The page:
Eating smaller more frequent meals is very important when it comes to protein consumption because proteins cannot be stored in the body like carbohydrates can (carbohydrates can be stored in the liver as glycogen and used up to days later when needed).

Since there is only a very small amount of amino acid in the bloodstream, to maintain an anabolic (muscle building) environment complete proteins must be eaten with every meal. It is the acute and large increase in the amount of amino acids in the blood that causes protein synthesis rates to increase as well as a decrease in protein breakdown.

Eating small evenly spaced meals keeps insulin levels stable, a requirement for proper fat metabolism and proper growth. Eating this way is also easier on the digestive system and it is also more efficient. Studies have shown that eating frequent smaller meals will raise the metabolic rate, burn more calories and result in less body fat storage.

Maintaining a positive nitrogen balance will prevent the body from dipping into its own muscle tissue (catabolism) to get nutrients it needs (like protein). This is why it is important to eat five to six protein-containing meals per day (one about every two to three hours) each containing around 30-40-grams of protein, to maintain a positive nitrogen balance (which occurs from the breakdown of amino acids).

The rate of digestion of protein has important effects on protein balance within the body. The balance between protein synthesis and protein breakdown determines muscle gain.

Protein is generally characterized as "fast digesting" or "slow digesting". Therefore to optimize muscle syntheses however, competitive bodybuilders need to take protein timing one step further. In this sense protein timing also includes eating the "right" protein at the right time. What does this mean?

Protein Meal Timing
Nutrition is a highly individual issue. No single diet will work for everyone. Although adjustments should be made to each personalized diet to account for the differences in metabolism and body type there are common approaches that work reasonable well to a majority of people. The following is a simplified approach that ...

Click here to read the rest of this article from MuscleMagFitness.com

BodyBuilding Nutrition Tips For Developing Lean Muscle and Losing Fat

Written by By Jeff Behar, MS, MBA   
Protein Type/Protein Timing

The goal for anyone wishing to optimize muscle building and minimize the storage of excess calories as body fat is to eat as perfectly as possible so that the body is provided a steady stream of nutrients, and so that blood sugar levels also remain steady. One of the most important ways to accomplish this goal besides eating high quality, low fat foods is to eat small multiple meals (every 2 to 3 hours). Successful bodybuilders know that by eating at least six evenly spaced meals throughout the day, they provide their muscles with a steady stream of nutrients, keeping their body in an anabolic environment (as indicated by a positive nitrogen balance).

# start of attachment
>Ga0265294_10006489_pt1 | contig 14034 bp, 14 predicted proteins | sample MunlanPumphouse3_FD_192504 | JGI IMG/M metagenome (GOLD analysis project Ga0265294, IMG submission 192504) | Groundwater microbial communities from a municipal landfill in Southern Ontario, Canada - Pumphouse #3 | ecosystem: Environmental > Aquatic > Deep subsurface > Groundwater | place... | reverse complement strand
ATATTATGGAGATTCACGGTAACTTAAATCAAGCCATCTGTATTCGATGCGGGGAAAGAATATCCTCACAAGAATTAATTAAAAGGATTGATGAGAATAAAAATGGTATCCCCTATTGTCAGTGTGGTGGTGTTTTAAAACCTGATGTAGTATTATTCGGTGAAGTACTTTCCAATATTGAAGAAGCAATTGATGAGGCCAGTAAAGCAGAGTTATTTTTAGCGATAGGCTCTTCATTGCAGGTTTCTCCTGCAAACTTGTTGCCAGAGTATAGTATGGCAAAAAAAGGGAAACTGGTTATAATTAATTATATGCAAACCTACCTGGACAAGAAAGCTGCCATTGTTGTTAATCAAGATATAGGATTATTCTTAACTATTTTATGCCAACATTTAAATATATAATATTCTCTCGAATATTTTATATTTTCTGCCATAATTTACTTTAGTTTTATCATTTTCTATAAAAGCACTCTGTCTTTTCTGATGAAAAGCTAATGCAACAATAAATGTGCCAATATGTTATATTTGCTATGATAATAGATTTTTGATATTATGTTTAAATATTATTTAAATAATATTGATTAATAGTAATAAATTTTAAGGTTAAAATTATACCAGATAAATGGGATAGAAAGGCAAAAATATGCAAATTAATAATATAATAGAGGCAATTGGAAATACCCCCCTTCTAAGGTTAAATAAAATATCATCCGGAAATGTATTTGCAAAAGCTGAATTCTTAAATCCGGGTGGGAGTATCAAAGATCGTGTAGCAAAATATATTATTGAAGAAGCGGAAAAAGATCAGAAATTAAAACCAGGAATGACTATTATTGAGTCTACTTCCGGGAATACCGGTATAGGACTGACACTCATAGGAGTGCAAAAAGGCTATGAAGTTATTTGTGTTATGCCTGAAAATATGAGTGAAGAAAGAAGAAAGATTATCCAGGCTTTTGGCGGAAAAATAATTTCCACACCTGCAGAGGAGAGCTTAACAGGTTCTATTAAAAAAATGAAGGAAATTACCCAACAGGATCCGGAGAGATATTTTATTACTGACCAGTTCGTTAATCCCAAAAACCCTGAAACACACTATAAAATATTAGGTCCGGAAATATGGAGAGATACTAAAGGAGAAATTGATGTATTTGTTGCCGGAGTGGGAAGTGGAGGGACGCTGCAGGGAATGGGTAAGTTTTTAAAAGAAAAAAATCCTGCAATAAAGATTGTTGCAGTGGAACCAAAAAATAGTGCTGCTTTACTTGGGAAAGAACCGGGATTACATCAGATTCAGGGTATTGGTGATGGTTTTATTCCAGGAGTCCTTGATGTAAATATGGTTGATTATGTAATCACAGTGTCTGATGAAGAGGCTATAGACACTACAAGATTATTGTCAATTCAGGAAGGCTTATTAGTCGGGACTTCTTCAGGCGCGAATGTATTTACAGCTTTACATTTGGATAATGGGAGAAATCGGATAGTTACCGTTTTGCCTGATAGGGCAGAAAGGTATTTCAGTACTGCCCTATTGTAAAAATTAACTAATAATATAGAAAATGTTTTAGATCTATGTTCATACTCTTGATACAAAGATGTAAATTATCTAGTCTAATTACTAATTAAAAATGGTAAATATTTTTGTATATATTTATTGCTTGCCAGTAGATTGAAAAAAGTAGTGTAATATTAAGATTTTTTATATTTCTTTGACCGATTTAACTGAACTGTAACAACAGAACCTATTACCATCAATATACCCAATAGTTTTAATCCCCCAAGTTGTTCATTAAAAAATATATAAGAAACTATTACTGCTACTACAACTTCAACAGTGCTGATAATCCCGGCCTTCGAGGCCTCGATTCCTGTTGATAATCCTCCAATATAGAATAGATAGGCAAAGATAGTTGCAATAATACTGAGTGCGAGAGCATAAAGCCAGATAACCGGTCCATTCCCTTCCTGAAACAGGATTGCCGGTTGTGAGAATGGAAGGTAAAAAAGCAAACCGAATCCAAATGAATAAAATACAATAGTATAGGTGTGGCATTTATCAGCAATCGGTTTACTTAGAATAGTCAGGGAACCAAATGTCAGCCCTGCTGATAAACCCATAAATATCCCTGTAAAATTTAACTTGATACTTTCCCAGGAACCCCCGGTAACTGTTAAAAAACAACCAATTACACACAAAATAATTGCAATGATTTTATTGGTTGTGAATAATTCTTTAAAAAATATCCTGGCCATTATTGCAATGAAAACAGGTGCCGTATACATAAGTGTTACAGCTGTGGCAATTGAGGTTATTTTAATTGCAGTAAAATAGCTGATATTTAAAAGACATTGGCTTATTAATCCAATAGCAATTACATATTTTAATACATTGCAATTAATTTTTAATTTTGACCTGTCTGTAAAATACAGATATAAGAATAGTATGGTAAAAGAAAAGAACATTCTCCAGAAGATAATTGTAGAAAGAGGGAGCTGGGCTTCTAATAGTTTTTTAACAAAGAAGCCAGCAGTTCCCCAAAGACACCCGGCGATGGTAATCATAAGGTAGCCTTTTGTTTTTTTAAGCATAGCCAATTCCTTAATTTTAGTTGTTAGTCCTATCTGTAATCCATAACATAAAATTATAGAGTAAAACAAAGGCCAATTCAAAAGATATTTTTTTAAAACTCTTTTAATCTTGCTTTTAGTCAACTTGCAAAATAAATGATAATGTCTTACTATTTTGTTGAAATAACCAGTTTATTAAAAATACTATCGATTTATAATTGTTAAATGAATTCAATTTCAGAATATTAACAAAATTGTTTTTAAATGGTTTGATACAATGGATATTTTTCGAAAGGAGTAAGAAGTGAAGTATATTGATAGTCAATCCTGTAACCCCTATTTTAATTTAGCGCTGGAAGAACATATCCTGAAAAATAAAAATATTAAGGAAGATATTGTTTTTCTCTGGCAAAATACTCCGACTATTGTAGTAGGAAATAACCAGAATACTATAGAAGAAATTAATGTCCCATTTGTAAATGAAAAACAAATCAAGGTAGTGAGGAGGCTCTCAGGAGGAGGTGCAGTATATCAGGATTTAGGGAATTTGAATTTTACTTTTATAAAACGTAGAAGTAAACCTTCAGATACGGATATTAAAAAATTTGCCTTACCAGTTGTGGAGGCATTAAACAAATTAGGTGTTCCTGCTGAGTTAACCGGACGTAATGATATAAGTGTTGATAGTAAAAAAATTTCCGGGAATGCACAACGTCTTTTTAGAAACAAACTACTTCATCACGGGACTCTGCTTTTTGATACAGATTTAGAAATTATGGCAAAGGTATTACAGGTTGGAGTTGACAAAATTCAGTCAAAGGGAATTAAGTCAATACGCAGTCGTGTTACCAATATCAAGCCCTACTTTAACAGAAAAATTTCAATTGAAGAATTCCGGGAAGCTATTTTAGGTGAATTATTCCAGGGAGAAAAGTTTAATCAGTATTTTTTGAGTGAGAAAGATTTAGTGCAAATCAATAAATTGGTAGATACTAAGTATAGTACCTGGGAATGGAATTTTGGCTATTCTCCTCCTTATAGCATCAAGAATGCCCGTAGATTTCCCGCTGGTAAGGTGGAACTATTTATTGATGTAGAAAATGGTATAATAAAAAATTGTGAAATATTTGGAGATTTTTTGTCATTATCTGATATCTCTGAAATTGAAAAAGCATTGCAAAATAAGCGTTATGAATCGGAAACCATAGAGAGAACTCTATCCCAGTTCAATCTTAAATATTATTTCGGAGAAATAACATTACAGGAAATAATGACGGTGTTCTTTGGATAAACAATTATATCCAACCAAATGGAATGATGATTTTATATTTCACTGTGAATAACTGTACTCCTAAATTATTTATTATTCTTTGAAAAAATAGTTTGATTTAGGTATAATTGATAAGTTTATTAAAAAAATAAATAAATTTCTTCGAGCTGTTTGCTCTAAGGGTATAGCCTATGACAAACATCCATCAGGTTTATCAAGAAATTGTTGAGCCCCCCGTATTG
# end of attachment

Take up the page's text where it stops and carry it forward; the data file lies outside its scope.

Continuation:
Most importantly eating smaller more frequent meals is very important when it comes to protein consumption because proteins cannot be stored in the body like carbohydrates can (carbohydrates can be stored in the liver as glycogen and used up to days later when needed).
 
Since there is only a very small amount of amino acid in the bloodstream, to maintain an anabolic (muscle building) environment complete proteins must be eaten with every meal. It is the acute and large increase in the amount of amino acids in the blood that causes protein synthesis rates to increase as well as a decrease in protein breakdown.
 
Maintaining a positive nitrogen balance will prevent the body from dipping into its own muscle tissue (catabolism) to get nutrients it needs (like protein). This is why it is important to eat five to six protein-containing meals per day (one about every two to three hours) each containing around 30-40-grams of protein, to maintain a positive nitrogen balance (which occurs from the breakdown of amino acids).